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In: Economics

Suitable Example of Law of Variable Proportions in Economics.

What do you understand by Law of Variable Proportions in Economics? Explain with suitable example.

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Expert Solution

Suppose, we have a 10 acre land and the capital investment of $20,000 which is fixed. Then we increase the number of labour one by one and see the increase in physical product which is shown in the following table - 1.1.

 

                                                   Table - 1.1.

                                       (Law of Variable Proportions)

 

     Number of             Labour Total Physical Product (TPP) Marginal Physical Product (MPP)  Average Physical Product (APP)
         0            0           -          - 
         1          40       40    (IR)        40.0
         2          90       50    (IR)        45.0
         3        150       60    (CR)        50.0
         4        210       60    (CR)        52.5
         5        260       50    (DR)        52.0
         6        300       40    (DR)        50.0
         7        330       30    (DR)        47.1
         8        350       20    (DR)        43.8
         9        360       10    (DR)        40.0
       10        360         0    (DR)        36.0

 

 IR  =  Increasing Returns

CR  =  Constant Returns

DR = Diminishing Returns. Output is shown in Quintals.

 

      When we look at this table we find that land and capital has been kept fixed while labour has been made the variable factor. When we increase the labour one by one, then total physical product increases at an increasing rate up-to the third labour, then for the fourth labour it increases at a constant rate and after the fourth labour it increase at a diminishing rate. The rate of increase of the TPP is indicated by Marginal Physical Product (MPP). That is why upto third labour MPP is increasing (40,50,60), for the fourth labour MPP is constant (60) and from fifth labour onwards the MPP is continuously diminishing (50,40,30....). At the tenth labour MPP is zero. It means that even if we increase the labour, there is no increase in output. If we continue to increase the number of labour even after this, the total output may even decline i.e. MPP will become negative.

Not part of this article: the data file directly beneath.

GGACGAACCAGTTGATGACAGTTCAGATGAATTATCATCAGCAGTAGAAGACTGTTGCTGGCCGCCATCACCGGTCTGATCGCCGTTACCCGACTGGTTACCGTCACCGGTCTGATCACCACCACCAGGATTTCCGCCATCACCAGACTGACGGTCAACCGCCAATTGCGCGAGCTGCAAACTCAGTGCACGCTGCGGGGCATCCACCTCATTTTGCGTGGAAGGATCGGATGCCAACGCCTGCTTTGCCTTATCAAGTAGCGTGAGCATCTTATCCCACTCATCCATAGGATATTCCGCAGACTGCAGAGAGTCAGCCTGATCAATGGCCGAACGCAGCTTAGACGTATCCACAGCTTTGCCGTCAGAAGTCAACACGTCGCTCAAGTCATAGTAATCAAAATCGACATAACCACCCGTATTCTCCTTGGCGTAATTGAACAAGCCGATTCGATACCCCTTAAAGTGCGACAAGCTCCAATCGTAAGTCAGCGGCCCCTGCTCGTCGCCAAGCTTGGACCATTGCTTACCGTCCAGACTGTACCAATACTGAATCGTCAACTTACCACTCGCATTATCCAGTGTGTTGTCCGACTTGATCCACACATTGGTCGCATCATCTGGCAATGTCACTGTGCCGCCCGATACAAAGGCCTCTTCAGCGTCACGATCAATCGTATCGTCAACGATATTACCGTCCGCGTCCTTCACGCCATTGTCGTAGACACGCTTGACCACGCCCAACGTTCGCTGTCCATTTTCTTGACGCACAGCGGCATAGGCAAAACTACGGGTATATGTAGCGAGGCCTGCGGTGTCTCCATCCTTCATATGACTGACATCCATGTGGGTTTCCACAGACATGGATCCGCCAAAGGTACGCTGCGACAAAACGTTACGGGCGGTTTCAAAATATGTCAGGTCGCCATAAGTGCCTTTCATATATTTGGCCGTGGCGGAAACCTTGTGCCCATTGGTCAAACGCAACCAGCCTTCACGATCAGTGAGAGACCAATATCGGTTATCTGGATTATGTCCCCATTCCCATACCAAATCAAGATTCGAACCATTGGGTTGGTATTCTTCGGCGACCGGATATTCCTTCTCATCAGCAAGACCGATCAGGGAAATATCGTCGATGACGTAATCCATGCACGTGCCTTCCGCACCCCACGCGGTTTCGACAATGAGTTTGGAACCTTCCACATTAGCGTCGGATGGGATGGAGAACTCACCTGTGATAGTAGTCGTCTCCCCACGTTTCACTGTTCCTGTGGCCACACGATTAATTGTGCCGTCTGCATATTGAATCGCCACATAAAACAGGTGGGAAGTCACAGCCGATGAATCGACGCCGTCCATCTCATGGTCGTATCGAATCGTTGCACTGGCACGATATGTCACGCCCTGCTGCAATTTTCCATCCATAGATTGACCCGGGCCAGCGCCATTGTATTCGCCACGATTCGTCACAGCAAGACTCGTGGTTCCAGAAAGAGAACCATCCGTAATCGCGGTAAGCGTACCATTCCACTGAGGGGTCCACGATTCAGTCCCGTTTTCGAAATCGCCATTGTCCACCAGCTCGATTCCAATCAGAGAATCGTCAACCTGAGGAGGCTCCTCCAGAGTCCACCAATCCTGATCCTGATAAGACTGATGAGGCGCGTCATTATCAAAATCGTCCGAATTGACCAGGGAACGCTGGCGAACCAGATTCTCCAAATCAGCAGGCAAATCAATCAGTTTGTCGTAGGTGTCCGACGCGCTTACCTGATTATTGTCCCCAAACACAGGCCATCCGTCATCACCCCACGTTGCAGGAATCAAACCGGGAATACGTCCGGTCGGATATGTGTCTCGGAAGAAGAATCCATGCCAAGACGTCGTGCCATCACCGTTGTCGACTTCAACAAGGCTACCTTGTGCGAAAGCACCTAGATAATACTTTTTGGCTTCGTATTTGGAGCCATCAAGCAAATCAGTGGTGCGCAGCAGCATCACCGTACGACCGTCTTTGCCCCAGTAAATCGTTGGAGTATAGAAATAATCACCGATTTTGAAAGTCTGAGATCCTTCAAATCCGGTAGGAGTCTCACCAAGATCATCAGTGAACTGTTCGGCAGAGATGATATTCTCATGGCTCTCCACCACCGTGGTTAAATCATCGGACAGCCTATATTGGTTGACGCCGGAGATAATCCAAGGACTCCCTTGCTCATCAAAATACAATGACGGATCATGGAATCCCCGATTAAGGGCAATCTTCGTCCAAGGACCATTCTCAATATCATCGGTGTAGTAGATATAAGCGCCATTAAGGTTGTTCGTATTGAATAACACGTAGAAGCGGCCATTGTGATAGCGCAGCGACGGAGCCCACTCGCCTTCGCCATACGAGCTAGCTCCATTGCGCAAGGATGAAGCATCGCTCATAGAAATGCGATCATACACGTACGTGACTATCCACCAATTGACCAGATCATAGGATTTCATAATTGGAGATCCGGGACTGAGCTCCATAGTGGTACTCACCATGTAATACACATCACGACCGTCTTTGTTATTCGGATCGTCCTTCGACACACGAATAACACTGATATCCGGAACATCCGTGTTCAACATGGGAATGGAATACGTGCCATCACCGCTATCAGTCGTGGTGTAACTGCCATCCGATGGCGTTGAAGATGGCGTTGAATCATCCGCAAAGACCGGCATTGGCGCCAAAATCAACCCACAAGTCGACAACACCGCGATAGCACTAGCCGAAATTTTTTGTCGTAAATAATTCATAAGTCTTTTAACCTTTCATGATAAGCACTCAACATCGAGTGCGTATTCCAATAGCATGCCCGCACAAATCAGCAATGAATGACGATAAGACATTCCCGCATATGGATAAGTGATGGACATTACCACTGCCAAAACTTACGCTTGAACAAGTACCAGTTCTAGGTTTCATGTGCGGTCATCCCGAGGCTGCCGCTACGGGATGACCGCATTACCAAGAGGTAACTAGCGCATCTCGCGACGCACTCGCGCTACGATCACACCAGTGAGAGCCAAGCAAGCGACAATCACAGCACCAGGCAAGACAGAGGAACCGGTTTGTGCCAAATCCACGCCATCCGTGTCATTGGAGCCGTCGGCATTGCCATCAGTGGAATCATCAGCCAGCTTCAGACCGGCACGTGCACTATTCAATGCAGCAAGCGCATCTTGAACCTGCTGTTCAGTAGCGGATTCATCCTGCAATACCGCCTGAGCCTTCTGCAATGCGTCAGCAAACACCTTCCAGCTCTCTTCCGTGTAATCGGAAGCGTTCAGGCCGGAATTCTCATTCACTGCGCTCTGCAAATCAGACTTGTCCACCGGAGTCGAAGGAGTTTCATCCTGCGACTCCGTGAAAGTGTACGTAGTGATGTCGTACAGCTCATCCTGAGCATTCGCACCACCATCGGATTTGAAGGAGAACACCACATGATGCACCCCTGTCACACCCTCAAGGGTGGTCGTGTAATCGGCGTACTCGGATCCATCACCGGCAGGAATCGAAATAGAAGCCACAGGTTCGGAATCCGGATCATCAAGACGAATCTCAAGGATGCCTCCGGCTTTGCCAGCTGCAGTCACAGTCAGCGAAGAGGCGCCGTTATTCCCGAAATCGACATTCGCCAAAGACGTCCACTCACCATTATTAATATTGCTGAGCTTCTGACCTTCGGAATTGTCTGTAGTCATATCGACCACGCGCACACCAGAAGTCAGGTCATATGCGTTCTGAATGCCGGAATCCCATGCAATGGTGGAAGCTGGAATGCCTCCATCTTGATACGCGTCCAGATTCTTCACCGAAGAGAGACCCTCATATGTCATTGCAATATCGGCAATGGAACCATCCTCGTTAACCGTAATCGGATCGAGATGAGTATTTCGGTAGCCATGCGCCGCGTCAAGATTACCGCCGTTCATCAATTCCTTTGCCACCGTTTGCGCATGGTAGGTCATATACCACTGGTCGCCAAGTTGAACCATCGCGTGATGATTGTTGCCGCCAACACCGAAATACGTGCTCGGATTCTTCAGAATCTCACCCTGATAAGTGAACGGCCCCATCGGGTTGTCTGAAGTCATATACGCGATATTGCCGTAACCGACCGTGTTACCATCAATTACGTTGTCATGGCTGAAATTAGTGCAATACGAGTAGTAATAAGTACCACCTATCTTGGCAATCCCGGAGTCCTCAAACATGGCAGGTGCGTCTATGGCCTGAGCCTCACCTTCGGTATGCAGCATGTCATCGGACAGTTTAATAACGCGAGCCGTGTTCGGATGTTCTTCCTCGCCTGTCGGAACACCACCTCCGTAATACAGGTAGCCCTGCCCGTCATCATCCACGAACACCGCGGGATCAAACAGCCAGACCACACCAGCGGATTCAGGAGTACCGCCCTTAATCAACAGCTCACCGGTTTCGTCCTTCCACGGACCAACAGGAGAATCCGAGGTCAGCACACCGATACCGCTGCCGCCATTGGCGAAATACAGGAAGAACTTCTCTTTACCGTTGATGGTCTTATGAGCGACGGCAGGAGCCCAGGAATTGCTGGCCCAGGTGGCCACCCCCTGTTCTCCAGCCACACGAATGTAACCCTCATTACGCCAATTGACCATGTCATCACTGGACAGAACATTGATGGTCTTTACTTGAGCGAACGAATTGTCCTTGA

In this way we can say that upto third labour we get increasing returns, for the fourth labour we get constant returns and thereafter, we get diminishing returns. However, it must be kept in mind that increasing and constant returns are just possibilities, while diminishing returns is a certainty. It means that it is possible that we may not get increasing or constant returns and after the first labour we start getting diminishing returns.

      Because of the certainty of diminishing returns, this law is called the ‘Law of Diminishing Returns'. Diminishing Returns is an inevitable fact it may be postponed for some time but it can not be eliminated, the only uncertainty about it is the point when they start applying. They may be applicable after the first unit or after tenth unit also, but eventually they have to apply. There is no escape.

      Ordinarily, the basis of deciding the application of diminishing returns is Marginal Physical Product (MPP), but some economists are of the view that we should decide diminishing returns on the basis of Average Physical Product (APP) and not MPP. From this view-point, in the above table, diminishing returns start applying from fifth labor, because upto this point APP is increasing and from fifth labour the APP starts diminishing.

     The main reason for the application of this law is that factors of production are not perfect substitutes to each other and, therefore, the deficiency of some factors can not be fully compensated by increasing the quantity of any one factor. Had the factors been perfect substitutes, the application of diminishing returns could have been continuously postponed, but that is not so. There is always an ideal combination of factors. As long as we do not reach that ideal combination, increasing returns are available and after that the diminishing returns. In this way, we can say that had the quantity of land and capital been higher, the diminishing returns would have applied not from the fifth labour but from some higher number.


Suppose, we have a 10 acre land and the capital investment of $20,000 which is fixed. Then we increase the number of labour one by one and see the increase in physical product which is shown in the following table - 1.1.

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